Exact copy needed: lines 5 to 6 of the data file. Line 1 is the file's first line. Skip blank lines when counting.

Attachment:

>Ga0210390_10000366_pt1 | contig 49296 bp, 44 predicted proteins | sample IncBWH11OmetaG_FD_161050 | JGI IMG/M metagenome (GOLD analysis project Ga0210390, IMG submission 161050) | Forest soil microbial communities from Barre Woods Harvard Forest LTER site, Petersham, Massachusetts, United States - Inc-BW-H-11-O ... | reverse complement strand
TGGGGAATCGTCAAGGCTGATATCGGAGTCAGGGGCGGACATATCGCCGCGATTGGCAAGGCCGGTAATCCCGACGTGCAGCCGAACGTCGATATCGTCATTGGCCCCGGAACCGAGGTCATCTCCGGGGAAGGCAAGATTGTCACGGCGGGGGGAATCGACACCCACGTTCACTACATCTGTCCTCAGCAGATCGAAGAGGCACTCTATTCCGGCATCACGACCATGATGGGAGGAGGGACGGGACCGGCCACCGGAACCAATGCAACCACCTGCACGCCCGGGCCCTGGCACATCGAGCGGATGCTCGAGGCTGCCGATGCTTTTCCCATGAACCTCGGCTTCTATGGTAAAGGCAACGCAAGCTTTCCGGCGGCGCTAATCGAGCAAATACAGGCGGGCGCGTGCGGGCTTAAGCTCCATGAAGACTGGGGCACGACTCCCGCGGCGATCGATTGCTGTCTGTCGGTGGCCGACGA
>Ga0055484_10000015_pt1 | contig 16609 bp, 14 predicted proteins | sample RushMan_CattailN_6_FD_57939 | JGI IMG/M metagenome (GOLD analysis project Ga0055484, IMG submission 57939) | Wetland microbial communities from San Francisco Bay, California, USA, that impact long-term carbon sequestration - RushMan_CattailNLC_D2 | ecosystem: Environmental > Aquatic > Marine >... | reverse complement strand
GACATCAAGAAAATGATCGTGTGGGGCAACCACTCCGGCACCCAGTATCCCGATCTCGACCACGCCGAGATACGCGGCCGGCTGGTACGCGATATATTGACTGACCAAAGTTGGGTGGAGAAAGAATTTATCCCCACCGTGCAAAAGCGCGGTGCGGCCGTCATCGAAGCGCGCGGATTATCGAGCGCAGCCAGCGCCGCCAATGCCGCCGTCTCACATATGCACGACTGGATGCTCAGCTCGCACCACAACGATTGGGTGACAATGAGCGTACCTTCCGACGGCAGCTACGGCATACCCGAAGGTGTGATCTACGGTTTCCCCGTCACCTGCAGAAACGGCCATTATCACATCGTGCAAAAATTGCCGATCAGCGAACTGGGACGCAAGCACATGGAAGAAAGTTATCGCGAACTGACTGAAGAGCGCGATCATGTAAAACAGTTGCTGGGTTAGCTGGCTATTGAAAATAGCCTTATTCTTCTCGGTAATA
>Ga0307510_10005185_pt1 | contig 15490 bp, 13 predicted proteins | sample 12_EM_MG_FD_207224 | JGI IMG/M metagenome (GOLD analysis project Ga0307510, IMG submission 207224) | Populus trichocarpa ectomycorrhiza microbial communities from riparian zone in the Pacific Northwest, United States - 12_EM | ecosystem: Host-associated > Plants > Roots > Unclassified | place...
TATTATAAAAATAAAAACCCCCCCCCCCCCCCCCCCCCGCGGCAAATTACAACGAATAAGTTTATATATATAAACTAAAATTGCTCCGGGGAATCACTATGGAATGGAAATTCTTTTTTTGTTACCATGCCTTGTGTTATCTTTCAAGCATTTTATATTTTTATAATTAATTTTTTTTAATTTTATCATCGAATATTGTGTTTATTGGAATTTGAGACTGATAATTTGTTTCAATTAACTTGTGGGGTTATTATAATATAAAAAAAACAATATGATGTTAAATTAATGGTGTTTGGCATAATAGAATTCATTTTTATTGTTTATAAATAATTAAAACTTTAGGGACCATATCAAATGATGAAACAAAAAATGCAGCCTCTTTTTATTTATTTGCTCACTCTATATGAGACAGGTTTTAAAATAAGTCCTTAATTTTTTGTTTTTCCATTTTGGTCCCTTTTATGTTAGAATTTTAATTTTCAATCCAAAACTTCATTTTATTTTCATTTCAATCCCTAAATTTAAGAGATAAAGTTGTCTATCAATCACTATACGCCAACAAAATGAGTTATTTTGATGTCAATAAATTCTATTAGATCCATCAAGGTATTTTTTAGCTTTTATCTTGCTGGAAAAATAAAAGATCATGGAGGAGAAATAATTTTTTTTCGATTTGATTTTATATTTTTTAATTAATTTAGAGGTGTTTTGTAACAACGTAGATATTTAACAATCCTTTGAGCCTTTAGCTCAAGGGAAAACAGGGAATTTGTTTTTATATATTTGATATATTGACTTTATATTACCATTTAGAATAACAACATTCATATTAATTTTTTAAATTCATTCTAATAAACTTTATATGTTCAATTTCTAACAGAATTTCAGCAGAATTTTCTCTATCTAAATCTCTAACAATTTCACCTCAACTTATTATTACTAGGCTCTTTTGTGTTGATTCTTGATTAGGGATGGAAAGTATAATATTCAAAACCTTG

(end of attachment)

>Ga0307510_10005185_pt1 | contig 15490 bp, 13 predicted proteins | sample 12_EM_MG_FD_207224 | JGI IMG/M metagenome (GOLD analysis project Ga0307510, IMG submission 207224) | Populus trichocarpa ectomycorrhiza microbial communities from riparian zone in the Pacific Northwest, United States - 12_EM | ecosystem: Host-associated > Plants > Roots > Unclassified | place...
TATTATAAAAATAAAAACCCCCCCCCCCCCCCCCCCCCGCGGCAAATTACAACGAATAAGTTTATATATATAAACTAAAATTGCTCCGGGGAATCACTATGGAATGGAAATTCTTTTTTTGTTACCATGCCTTGTGTTATCTTTCAAGCATTTTATATTTTTATAATTAATTTTTTTTAATTTTATCATCGAATATTGTGTTTATTGGAATTTGAGACTGATAATTTGTTTCAATTAACTTGTGGGGTTATTATAATATAAAAAAAACAATATGATGTTAAATTAATGGTGTTTGGCATAATAGAATTCATTTTTATTGTTTATAAATAATTAAAACTTTAGGGACCATATCAAATGATGAAACAAAAAATGCAGCCTCTTTTTATTTATTTGCTCACTCTATATGAGACAGGTTTTAAAATAAGTCCTTAATTTTTTGTTTTTCCATTTTGGTCCCTTTTATGTTAGAATTTTAATTTTCAATCCAAAACTTCATTTTATTTTCATTTCAATCCCTAAATTTAAGAGATAAAGTTGTCTATCAATCACTATACGCCAACAAAATGAGTTATTTTGATGTCAATAAATTCTATTAGATCCATCAAGGTATTTTTTAGCTTTTATCTTGCTGGAAAAATAAAAGATCATGGAGGAGAAATAATTTTTTTTCGATTTGATTTTATATTTTTTAATTAATTTAGAGGTGTTTTGTAACAACGTAGATATTTAACAATCCTTTGAGCCTTTAGCTCAAGGGAAAACAGGGAATTTGTTTTTATATATTTGATATATTGACTTTATATTACCATTTAGAATAACAACATTCATATTAATTTTTTAAATTCATTCTAATAAACTTTATATGTTCAATTTCTAACAGAATTTCAGCAGAATTTTCTCTATCTAAATCTCTAACAATTTCACCTCAACTTATTATTACTAGGCTCTTTTGTGTTGATTCTTGATTAGGGATGGAAAGTATAATATTCAAAACCTTG